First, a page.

Koen Dijns: The bionic bits come from Puppets War. The shoulderpad is a regular one that I converted by cutting away a small section and resculpting the trim around the edge.

    The extra power cables are added in as well to bulk out some places on the model. I use a Tentacle Maker from Green Stuff Industries to do those.

    Here are some more pics of the Iron Hands marine

    Zab: Yikes! I con only imagine that problem. I can only think of one model that I had to focus more on the base than the model and that was my Necron Canoptek Wraith conversion.

    Anon1: I believe the head comes from Puppets War. The bionics on the model come from them. As far as adding bullet damage and such to armour, there are a couple ways you can do it.

    You can do it with paint and create a faux look similar to how you might apply regular wear and tear to a model. This method would work for surface damage though... anything deeper might require a different approach. The other option is to actually make small cuts and scratches on the model using a hobby knife or drill. This would work for damage that is worse and shows effects that have penetrated the armour and left more than just a scratch on the surface.

    Anon2: You make a good point. You don't have to go all out and do light on dark completely for the effect to work. It sounds like you do something similar, but just toned down slightly and it works perfectly for your guys. The trick is finding a balance that gets you the results you want.

    Steelshanks: Light grey bases against the dark green armour would work perfectly. You would have the light base to contrast against the dark model. You could skip the addition of red all together if you wanted to. If you wanted to include a touch of red, you color try adding some rust to the meal battlefield debris you have on the bases. It doesn't have to be exactly red to get the contrast and make the model pop... you can do the same thing by simply getting close.

    Maybe try a thinned down wash of say a reddish-orange or dark orange color over any metal areas on your bases to see what kind of effect that gives. One test base an you'll know if it's going to give you a look you like. It might be enough to give you a little more contrast on your bases and set your guys apart.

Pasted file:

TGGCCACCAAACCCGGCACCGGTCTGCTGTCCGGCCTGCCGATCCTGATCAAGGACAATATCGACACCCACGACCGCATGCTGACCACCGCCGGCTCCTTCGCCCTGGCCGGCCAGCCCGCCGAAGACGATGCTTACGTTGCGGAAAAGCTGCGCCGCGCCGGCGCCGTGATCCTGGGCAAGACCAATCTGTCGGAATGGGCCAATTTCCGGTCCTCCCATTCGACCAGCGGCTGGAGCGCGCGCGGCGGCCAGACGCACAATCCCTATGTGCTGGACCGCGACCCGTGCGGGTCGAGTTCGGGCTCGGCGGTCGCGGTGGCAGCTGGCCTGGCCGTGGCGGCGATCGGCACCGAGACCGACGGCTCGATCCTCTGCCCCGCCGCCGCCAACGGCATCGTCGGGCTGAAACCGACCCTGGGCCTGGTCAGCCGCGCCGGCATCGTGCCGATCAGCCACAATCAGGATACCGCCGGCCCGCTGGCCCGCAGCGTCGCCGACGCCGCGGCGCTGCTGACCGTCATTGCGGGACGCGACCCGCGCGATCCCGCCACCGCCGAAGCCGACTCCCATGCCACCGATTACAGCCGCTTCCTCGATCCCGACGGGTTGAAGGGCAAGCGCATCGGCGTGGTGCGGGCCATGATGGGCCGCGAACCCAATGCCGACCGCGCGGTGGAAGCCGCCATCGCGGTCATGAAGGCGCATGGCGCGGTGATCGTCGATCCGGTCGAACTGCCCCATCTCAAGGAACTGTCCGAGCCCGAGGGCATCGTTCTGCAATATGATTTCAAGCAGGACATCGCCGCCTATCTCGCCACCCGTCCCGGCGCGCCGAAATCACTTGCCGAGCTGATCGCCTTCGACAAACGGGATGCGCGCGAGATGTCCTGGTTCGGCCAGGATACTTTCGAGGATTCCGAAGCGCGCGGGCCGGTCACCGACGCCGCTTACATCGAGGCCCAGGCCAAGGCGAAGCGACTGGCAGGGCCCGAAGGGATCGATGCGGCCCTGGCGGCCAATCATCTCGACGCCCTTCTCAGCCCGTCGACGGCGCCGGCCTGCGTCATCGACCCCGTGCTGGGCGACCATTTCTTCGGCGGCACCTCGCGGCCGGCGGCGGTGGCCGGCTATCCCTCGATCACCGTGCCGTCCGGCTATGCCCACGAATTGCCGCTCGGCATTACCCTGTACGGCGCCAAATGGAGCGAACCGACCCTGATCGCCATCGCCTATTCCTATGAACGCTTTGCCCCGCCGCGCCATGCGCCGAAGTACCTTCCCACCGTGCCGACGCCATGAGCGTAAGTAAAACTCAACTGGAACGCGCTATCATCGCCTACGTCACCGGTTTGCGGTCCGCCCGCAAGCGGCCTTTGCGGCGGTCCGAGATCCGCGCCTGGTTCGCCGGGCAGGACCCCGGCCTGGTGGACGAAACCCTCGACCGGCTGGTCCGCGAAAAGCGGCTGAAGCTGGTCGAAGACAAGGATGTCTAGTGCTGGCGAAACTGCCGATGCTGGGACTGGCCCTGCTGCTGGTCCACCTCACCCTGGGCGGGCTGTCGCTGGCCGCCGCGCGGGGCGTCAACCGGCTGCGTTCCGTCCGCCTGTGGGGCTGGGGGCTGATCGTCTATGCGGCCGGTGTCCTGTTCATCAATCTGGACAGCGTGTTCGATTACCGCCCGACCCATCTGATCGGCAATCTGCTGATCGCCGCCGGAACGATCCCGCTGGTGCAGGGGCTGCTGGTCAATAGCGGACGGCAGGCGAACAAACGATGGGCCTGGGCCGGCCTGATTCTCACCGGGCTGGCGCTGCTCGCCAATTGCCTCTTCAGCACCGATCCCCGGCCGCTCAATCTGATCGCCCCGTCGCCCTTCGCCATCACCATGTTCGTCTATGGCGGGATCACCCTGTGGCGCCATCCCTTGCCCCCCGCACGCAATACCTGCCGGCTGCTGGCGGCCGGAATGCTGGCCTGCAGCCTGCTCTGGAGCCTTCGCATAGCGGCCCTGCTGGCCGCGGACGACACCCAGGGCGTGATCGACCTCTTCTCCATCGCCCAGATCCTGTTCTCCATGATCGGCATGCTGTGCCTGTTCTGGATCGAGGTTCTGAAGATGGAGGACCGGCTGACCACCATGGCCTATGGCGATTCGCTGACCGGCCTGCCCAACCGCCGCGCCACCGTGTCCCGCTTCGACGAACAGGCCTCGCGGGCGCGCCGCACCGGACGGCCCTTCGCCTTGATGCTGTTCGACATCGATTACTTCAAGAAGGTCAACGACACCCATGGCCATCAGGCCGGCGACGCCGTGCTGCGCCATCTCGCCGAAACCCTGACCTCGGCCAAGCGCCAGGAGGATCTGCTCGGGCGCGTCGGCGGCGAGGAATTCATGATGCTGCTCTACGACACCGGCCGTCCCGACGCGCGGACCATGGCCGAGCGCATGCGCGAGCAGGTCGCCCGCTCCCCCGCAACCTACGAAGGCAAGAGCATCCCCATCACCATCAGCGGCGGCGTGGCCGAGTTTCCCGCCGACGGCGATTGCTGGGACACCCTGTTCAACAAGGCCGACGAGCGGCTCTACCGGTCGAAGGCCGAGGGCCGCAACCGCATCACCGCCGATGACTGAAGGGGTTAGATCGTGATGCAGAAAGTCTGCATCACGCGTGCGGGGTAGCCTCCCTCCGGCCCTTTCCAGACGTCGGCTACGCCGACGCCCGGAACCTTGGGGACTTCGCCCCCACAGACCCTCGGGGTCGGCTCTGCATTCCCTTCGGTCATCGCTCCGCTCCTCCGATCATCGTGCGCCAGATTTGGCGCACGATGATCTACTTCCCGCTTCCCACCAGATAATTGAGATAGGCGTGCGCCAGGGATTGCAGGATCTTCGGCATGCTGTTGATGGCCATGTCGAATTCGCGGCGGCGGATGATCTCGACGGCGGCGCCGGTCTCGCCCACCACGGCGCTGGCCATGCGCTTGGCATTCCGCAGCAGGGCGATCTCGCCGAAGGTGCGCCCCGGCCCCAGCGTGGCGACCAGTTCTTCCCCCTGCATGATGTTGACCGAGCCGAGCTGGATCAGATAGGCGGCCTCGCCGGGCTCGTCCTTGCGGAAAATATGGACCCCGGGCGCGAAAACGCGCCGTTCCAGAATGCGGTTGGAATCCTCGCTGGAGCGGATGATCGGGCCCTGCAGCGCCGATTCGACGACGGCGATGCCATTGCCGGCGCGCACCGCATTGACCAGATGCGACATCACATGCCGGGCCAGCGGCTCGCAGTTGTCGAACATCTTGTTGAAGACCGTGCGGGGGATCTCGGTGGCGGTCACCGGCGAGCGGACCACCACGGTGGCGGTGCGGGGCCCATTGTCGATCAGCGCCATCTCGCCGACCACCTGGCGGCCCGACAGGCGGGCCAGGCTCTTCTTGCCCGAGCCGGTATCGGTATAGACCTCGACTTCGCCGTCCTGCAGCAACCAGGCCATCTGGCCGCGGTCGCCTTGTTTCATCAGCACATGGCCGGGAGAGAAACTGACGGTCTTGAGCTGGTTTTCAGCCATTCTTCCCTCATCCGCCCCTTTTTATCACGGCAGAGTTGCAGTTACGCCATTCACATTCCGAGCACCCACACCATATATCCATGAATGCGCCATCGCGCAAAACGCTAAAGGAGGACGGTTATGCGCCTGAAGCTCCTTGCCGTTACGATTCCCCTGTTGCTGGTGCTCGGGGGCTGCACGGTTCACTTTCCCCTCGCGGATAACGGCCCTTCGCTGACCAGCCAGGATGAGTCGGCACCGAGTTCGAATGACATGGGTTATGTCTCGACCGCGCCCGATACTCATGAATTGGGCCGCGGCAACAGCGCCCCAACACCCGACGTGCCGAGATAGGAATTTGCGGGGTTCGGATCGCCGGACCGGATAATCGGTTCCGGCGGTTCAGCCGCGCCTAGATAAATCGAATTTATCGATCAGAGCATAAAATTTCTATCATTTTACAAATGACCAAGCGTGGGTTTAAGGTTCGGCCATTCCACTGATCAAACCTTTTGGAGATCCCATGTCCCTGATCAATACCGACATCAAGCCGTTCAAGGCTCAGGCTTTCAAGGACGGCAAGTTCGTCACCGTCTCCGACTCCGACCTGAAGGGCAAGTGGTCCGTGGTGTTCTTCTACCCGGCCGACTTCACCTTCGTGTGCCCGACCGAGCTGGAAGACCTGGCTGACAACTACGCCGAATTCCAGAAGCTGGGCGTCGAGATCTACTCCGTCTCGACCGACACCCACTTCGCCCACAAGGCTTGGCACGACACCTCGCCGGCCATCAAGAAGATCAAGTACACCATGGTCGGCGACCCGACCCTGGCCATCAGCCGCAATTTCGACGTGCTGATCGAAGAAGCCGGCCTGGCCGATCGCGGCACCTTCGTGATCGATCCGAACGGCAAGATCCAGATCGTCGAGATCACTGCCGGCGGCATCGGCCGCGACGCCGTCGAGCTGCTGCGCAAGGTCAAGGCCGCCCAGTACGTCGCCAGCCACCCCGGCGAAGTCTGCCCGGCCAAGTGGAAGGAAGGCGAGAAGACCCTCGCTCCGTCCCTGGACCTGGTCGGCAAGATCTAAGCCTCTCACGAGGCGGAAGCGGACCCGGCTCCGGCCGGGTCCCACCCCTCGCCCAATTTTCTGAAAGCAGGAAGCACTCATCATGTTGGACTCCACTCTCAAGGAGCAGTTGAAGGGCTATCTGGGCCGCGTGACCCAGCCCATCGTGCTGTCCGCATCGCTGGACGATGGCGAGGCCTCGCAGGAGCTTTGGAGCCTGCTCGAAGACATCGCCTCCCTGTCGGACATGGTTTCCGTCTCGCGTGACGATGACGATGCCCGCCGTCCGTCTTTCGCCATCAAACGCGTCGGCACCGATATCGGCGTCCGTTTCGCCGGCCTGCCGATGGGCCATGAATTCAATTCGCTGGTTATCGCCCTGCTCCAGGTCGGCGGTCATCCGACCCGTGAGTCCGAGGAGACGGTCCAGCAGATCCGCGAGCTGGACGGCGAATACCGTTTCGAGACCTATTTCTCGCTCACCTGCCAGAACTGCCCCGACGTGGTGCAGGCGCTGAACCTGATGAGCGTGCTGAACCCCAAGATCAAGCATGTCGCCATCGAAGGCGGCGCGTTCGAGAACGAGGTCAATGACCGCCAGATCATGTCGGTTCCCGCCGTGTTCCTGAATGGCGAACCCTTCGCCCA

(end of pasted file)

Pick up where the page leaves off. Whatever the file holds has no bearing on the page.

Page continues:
16. I have been playing for color balance a bit on my recent Orc bases.

    My Orcs are all decked out in earth tones, so I made the bases cool rock tones for contrast. I think it works nicely.

    A Stormboy.

    My Warboss.

    I don't claim to be a master painter, but I really enjoyed seeing I'm not the only one who puts thought into these kind of things.

  17. Midas: That's it exactly. Just putting some thought into like that... warm model vs cool base is all it takes. Nice work!

  18. I think I'm going to change my bases a bit due to this. My models are black and red, and my bases have been a really dark grey to look like a desecrated daemon world. Everything kinda blended in together. To stay with the same theme I think I'm going to make the bases a blue grey to add just a small amount of contrast between the warm greys and red of the armour and the blue grey ground. Thanks for the great post.

  19. Hi Ron, long time reader, first time ... err poster?
    I've got a set theme for my basing across my Necron army, dry brush of Leadbelcher over Chaos and Abaddon Black. I've got a squad of Deathmark's I've painted to be dull (to try & fit in with the sniper role), I'm just curious how you'd go about painting the bases.

    Here are a couple of pics:

    I'm not too keen on changing the base theme too wildly - I'd have to go and change all the rest of my army to suit.

    I've thought about maybe running a dark grey over the base rim to bring that up slightly, and also a dry brush of Runefang Steel over the top to highlight even more the sand.

    Any ideas?


  20. MarkLNZ: Thanks for the comment and sharing the pics!
    It looks as though you've opted to go with the dark base and the dark model and it looks good.

    If I were to do anything, it might be to drybrush some lighter grey over the basing material to bring out some texture to set the model (which is smooth) apart from the base (which is rough). You don't have to go bright either... just enough to bring out the surface texture.

    You could also try rimming the base with grey instead of black which would change to overall feel of the finished model as well.

  21. Hi Ron,

    thanks for the quick reply :)
    Last night I painted the base rim with an Eshin Grey layer, and it's brought the base up a lot (and is something I'm happy to apply to my entire army).
    It just so happens the model above has the darkest of all my Deathmark bases, so I'll absolutely brighten it up a touch.

    Thanks for your comments, I'll post up another picture of this model once I've finished tickling it.



    PS; your work is inspirational! It is one of the reasons I decided to get into WH40k! I was a fence sitter until I stumbled across your blog and saw the possibilities of the hobby, so thanks!

  22. MarkLNZ: Thanks! Remember, you don;t have to brighten it much, just enough to bring out some texture. And it doesn't have to be grey either. You could try using tans or light blues depending on the feel you want to create.

  23. Very interesting article.
    I usually does what seems fun to me on the base, and never noticed how important contrasting colors can improve your model.